Managing a team from afar has its challenges.
Keeping on top of what’s happening on the desks of our people is less straight forward, less organic, less automatic than it is when we are physically close to our teams. Overhearing conversations about ongoing pieces of work, a quick walk and talk about the status of a project en-route to another meeting, informal catch ups and conversations, as well as the general observation of the ‘busyness’ around us serves to reassure us that what we need to happen is happening – often with limited input from us.
So when we can’t see that busyness, when our ability to observe our people in the margins of the day to day running of the business is curtailed, it is only natural, that for many leaders, our desire to deliver consistent and quality results for the business – particularly given the COVID19 context – is heightened.
In many leaders, that desire to perform against the odds, coupled with an anxiety about the many things that now sit outside our control can result in a significant tightening of our grip. We find ourselves dialling up the checking in and instead of managers, become monitors. The intention is a good one. On the edges of social and economic crisis, it is only natural that we want the very best – that we demand more – from ourselves and from our people. But here’s the thing. In seeking to get the very best, we do the one thing that is sure to demotivate and disengage our teams – we lose the trust.
The single biggest theme arising from the coaching I am doing with leaders and managers at all levels right now is around an ambient anxiety that their people just aren’t working. The fact that their teams are now working at home, from their kitchen tables – surrounded by their families and the myriad distractions of home life (the garden, the fridge, Netflix, the X Box) – is unsettling. ‘How do we know they are working?’ is a question I have heard from CEOs and board members through to first line managers.
But here’s the thing. That is the wrong question.
Many organisations are struggling to adapt to the new reality of home working and remote management. Even for the most forward leaning of businesses, whose flexible working policies were well developed and tested long before we had ever heard of Corona, the landscape is dramatically different. One major supermarket I have been working with predict that the pandemic has accelerated working habits by five years. Yes, they expected to be in a position where the majority day to day work, including meetings, was delivered from home offices, but not until 2025.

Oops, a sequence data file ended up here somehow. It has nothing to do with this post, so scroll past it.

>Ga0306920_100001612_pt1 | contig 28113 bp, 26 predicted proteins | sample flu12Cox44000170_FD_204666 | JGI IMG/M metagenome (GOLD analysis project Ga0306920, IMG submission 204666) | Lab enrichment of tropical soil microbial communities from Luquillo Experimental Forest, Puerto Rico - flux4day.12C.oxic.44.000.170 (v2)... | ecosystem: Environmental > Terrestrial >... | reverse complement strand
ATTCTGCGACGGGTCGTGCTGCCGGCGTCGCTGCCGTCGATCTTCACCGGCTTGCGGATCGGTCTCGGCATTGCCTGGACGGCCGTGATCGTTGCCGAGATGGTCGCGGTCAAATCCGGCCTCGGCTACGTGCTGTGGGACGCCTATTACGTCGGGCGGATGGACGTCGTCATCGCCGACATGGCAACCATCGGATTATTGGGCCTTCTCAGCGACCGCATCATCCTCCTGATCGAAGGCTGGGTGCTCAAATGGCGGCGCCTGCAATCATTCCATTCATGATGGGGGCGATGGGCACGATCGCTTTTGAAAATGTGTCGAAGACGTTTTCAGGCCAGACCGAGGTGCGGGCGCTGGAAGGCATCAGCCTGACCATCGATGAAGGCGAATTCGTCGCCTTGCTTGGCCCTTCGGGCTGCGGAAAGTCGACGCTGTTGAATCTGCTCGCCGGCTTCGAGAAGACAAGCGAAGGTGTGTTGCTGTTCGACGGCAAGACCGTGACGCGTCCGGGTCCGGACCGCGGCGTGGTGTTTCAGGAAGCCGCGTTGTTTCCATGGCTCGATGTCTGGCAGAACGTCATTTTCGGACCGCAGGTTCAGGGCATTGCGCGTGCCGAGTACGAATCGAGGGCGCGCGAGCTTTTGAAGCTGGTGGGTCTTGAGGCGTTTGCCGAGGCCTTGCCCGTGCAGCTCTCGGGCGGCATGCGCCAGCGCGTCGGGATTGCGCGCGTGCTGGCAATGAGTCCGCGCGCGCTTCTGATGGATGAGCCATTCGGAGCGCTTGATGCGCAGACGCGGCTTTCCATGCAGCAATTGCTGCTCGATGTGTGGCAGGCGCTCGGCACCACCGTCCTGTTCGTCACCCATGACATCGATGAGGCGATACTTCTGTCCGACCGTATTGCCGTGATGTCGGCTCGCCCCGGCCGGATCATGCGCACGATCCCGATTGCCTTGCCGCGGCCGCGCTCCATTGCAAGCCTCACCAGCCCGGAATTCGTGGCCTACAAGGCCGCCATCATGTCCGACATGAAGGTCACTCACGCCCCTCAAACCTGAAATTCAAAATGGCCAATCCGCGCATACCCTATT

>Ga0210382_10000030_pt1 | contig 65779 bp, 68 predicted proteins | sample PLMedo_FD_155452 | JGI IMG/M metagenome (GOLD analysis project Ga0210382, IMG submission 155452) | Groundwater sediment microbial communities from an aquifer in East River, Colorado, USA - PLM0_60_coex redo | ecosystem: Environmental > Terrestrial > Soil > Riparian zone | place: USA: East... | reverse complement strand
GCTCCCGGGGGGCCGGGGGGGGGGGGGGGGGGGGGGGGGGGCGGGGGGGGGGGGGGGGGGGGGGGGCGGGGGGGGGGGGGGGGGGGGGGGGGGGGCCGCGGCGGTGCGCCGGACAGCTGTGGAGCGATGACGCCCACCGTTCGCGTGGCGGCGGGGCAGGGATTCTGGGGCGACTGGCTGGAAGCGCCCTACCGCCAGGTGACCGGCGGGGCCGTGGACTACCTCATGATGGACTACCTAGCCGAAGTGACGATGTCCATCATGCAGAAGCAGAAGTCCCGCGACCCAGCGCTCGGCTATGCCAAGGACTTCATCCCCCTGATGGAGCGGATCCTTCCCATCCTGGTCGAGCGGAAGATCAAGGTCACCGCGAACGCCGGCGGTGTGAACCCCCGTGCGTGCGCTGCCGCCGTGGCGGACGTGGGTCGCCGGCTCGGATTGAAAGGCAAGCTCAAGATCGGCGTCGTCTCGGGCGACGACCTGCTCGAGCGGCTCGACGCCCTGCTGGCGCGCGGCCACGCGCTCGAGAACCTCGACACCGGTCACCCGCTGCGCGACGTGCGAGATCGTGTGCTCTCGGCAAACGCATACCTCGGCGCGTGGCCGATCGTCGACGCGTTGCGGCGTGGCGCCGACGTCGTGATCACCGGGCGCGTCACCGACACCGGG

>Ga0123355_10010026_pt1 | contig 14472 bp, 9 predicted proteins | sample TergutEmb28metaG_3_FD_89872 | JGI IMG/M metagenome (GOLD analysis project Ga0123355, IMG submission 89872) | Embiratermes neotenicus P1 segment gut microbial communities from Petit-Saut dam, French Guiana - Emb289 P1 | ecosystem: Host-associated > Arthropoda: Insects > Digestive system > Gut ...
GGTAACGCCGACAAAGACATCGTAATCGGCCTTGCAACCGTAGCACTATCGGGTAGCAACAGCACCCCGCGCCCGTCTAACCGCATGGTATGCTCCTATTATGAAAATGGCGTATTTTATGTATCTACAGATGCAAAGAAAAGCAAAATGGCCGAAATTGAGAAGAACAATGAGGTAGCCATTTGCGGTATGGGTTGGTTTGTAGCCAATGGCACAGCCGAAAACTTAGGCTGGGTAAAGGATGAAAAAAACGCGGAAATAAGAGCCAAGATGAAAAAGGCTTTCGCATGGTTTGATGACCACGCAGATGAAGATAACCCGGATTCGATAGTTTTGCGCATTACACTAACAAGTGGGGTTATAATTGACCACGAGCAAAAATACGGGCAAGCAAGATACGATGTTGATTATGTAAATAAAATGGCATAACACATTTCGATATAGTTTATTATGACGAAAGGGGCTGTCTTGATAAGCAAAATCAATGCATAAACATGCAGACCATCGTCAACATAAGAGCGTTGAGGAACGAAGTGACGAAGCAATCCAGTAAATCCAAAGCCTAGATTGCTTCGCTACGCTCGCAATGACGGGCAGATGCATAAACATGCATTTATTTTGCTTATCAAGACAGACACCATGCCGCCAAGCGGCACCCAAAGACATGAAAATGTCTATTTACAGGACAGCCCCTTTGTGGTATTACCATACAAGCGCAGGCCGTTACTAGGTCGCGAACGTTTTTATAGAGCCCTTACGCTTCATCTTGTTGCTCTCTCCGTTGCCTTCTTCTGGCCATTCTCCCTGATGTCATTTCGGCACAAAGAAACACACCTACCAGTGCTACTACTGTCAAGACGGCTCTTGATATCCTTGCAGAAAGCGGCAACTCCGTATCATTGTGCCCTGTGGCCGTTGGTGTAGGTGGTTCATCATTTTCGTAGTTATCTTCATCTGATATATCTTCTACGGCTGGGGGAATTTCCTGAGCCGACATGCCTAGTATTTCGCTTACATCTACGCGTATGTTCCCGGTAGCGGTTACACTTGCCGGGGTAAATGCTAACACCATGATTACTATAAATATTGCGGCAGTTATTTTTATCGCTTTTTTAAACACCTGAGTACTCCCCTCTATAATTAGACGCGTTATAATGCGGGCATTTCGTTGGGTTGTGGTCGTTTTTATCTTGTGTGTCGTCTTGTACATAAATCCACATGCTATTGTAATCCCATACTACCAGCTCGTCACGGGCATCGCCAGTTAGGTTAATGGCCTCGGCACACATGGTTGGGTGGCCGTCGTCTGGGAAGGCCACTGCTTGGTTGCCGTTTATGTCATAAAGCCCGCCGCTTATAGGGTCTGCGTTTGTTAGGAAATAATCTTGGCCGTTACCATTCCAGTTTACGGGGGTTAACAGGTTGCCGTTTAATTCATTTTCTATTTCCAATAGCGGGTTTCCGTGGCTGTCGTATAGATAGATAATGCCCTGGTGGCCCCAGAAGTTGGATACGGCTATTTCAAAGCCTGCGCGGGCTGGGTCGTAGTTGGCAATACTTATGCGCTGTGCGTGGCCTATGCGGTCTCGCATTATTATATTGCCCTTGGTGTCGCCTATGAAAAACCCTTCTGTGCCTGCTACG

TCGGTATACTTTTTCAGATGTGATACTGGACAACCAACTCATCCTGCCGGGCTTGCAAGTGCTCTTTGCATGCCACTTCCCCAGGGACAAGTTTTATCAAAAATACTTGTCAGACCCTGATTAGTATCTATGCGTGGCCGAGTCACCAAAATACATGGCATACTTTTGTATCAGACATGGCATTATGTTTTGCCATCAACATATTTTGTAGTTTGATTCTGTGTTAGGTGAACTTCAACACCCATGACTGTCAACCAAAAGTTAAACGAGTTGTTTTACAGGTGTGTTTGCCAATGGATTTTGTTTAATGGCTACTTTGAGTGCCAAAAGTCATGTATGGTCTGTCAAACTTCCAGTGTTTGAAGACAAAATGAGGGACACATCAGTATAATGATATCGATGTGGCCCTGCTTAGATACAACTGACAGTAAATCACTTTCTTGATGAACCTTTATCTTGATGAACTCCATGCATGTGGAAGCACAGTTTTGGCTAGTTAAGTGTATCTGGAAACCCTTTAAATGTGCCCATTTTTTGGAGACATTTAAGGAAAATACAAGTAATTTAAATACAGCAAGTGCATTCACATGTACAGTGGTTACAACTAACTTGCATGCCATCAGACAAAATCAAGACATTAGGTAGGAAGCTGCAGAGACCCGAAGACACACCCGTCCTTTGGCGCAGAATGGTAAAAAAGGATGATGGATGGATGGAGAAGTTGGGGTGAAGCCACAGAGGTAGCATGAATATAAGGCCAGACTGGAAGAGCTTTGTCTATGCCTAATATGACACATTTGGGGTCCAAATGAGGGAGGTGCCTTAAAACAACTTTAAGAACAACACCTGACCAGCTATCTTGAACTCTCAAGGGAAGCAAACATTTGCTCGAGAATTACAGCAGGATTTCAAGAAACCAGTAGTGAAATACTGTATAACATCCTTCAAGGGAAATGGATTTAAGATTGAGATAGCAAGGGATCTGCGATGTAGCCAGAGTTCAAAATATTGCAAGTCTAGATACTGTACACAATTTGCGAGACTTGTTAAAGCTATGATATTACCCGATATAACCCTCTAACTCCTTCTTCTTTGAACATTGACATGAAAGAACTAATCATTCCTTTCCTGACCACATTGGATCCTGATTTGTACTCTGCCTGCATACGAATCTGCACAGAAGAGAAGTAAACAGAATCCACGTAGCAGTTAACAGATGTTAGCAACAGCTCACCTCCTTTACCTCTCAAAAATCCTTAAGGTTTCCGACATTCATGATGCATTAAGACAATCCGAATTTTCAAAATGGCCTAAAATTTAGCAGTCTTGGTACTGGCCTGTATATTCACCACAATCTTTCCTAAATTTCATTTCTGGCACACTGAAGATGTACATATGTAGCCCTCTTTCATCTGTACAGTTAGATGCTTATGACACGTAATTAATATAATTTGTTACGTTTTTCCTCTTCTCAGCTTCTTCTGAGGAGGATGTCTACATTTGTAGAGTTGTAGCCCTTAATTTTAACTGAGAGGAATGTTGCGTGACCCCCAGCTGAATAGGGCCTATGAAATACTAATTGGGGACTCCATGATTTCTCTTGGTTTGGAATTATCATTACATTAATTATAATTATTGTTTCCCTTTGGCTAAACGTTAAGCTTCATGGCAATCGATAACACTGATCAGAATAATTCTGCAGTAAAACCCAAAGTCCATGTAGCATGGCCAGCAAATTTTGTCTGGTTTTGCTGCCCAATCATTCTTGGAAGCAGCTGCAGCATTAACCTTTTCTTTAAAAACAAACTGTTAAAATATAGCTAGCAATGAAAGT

The shifting sands have sent so many leaders into a spin. One company I have been working with have stated that they will be exploring stringent measures for checking that their workforce is still ‘putting in the hours’.
So, if the question is not ‘How do we know if they are working?’ what is it? Well, I might suggest that rather than looking at the hours our teams are logged in, how many emails of ours they are replying to and how many Zoom invites they have accepted, we might instead seek to ask:
How do we know if the work is getting done?
Let’s focus for a moment, not on how the work is being done – whether this is interspersed with bouts of home-schooling, a Joe Wicks work-out session and a Netflix binge – but on what is getting done. Research indicates that most of us are truly only productive for between two and four hours a day. Even when we are at our desks for eight hours or more, the actual time we spend on delivering true and valuable output is limited. Psychologists attribute this to a range of factors – the need for our brains to take regular breaks, the intense nature of being in a productive flow, the environment in which we are working.
If, as leaders, we focus on outcomes (the what), rather than process (the how), two things happen. Firstly, we can find clarity around what we want to be achieved and we can help communicate that to our teams. Secondly – and here’s the beauty in focussing in this way – by demonstrating trust, offering true agency and autonomy to your people in how they choose to get the work done, you will set in motion a cycle of increased engagement, investment and productivity. In short, you will get better results.
As Professor Paul J. Zak, author of Trust Factor: The Science of Creating High Performance Companies (AMACOM, 2017), writes:
‘Compared with people at low-trust companies, people at high-trust companies report: 74% less stress, 106% more energy at work, 50% higher productivity, 13% fewer sick days, 76% more engagement, 29% more satisfaction with their lives, 40% less burnout.’
So, I’ll level with you. It’s Easter Monday. A holiday day. By anyone’s reckoning I ought to be on the sofa eating my children’s Easter eggs. And yet, here I am, at the kitchen table in my pyjamas penning this blog. It matters not the hours that I am working, it matters only that I am motivated to work and that I am producing the results I need to see.
(Pyjama Image copyright Di Coke)